Woodhull, born Victoria Claflin, came to public life early, working with her younger sister, Tennessee, as part of her amoral father’s medicine show. Besides singing and testifying to the efficacy of “Dr. Claflin’s Pure Elixir,” the girls acted as fortune tellers by means of “spirits” whom they claimed talked to them. (The script makes it plain that most of the time they are fraudulent and know it, but also that they both have, from time to time experienced “visions” and spirit voices they believe to be real.)
In order to escape her odious father, she accepts the proposal of Dr. Canning Woodhull, who soon proved to be a disappointment due to his alcoholism. The script depicts Victoria giving birth at home alone while her doctor husband is getting drunk(er) at the nearby saloon.
She is soon shown as leaving Woodhull for the much more supportive Col. James Blood, who became her second husband. (Note: The musical script plays loose with facts for dramatic effect, but also portrays Woodhull in much the same light her opponents shown on her. Records are unclear when she obtained a divorce from Dr. Woodhull, and when she was legally married to Col. Blood, which, given her highly publicized and often deliberately misconstrued stance on “free love”, allowed enemies to argue that she was a bigamist, if not actually living in a ménage a trois with Blood and Woodhull, whom she supported when he became unable to work.)
With Blood’s help, she rescues her sister from their father, and moves t o New York, where they become protégés of Cornelius Vanderbilt, who ultimately helps set them up as the first women to own a stock brokerage. Whether Vanderbilt was more enamoured of their supposedly spiritually inspired stock advice, or Tennessee’s charms is debatable, but he was reportedly interested in both.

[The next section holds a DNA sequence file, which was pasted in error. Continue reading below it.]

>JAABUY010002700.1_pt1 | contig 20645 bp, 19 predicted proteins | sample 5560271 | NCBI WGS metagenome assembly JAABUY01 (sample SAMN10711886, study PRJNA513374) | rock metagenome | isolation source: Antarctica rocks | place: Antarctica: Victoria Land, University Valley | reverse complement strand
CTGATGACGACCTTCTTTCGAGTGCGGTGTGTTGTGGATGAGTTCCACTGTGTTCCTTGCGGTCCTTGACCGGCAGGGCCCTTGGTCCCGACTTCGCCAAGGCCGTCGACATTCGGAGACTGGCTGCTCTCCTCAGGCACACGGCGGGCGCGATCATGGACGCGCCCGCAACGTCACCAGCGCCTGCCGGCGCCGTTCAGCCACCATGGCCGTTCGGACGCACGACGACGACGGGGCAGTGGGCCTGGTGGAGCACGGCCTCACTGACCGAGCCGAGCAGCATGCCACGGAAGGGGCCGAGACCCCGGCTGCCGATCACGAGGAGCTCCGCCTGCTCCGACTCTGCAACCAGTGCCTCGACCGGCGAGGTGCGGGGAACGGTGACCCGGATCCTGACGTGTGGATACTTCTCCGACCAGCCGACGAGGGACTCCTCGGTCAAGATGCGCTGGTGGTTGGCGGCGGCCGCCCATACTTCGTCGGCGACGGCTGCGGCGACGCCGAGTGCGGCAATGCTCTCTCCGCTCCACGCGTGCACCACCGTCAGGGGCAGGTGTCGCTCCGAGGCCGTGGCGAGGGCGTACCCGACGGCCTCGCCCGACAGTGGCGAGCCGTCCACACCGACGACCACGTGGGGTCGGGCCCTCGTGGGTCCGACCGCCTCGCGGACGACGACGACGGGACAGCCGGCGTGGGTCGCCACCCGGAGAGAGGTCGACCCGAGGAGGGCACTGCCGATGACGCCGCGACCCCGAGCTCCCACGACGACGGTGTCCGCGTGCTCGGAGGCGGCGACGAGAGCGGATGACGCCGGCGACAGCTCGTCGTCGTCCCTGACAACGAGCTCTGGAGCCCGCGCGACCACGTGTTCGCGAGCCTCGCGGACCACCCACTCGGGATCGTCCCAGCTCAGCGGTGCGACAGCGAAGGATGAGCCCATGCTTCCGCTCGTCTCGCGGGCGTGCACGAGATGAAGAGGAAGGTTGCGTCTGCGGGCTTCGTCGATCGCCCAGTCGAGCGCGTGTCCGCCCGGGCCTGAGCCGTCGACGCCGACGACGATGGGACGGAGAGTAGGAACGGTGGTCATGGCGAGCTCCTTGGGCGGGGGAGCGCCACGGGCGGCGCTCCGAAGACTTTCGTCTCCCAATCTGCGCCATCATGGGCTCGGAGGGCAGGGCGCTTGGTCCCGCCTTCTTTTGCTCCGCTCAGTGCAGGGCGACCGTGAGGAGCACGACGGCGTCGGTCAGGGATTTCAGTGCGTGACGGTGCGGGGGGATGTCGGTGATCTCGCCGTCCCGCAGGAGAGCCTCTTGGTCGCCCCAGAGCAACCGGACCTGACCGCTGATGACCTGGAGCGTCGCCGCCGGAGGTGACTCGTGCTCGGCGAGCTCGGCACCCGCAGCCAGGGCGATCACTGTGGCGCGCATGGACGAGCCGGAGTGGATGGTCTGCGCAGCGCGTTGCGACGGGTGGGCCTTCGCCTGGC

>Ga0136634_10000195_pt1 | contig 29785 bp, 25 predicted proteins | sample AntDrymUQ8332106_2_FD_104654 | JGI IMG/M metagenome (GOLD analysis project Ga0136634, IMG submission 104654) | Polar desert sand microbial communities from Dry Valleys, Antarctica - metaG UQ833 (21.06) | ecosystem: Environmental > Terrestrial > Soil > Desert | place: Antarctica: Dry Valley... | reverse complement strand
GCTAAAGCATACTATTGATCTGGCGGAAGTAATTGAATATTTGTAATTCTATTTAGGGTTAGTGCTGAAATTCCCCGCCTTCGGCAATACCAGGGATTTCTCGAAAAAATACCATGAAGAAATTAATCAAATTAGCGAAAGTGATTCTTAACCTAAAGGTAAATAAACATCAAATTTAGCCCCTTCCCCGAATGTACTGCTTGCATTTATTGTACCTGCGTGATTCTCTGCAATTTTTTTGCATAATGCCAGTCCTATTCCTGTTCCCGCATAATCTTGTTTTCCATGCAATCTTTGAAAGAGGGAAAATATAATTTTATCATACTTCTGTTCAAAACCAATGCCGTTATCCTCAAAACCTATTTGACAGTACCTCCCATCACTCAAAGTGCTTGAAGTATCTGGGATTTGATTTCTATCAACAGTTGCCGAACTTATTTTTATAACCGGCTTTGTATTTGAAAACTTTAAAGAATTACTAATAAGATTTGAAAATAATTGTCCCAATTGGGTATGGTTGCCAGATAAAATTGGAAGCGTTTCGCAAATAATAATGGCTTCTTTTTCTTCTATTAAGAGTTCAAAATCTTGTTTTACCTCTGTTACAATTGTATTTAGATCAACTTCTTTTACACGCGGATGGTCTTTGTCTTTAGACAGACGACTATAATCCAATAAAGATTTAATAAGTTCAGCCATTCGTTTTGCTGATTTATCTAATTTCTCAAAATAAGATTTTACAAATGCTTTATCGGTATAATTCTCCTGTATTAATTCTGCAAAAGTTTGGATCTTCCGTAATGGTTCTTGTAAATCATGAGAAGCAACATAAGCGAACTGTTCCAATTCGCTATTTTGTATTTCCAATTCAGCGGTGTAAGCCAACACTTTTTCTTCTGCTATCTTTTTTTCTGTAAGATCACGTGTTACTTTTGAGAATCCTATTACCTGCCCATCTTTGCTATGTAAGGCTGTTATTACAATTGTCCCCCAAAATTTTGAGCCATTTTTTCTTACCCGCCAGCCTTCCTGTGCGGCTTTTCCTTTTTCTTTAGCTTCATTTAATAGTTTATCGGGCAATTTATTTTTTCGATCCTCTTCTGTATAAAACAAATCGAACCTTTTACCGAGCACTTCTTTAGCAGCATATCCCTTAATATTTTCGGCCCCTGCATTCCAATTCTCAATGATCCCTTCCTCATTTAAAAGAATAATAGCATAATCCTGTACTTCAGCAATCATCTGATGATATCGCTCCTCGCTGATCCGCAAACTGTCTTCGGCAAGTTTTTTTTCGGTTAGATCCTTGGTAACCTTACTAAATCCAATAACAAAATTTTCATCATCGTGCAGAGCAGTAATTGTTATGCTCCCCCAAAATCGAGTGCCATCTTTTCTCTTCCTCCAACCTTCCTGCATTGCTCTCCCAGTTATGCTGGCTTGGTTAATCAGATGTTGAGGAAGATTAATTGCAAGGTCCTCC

The musical deals with Victoria’s rise to becoming the first woman to own and operate a newspaper, the second woman to petition Congress for suffrage, and the first woman to run for President, and her fall, when speaking about “free love” caused her to become a scandal, and her publishing of details of the extramarital affairs of the Reverend Henry Ward Beecher resulted in being prosecuted for obscenity by Anthony Comstock.
The concert presentation had an excellent cast of voices, lead by Kerry Hart Bienemann as Victoria and Katy Johnson as Tennessee. A very literate and clever book was supplied by sister authors Susan Peterson Holmes and Peggy Peterson Ryan, and, mirabile dictu, a tuneful and singable score by Alissa Rhode.
We had been particularly interested in the piece because Georgie had done research on Victoria Woodhull and made a presentation about her at TeslaCon. We found it a fascinating and amusing portrait of a truly unique American character, many of whose ideas are still thought radical today. The musical, still a work in progress, has great promise, and we hope one day to be able to see a full professionally produced performance.
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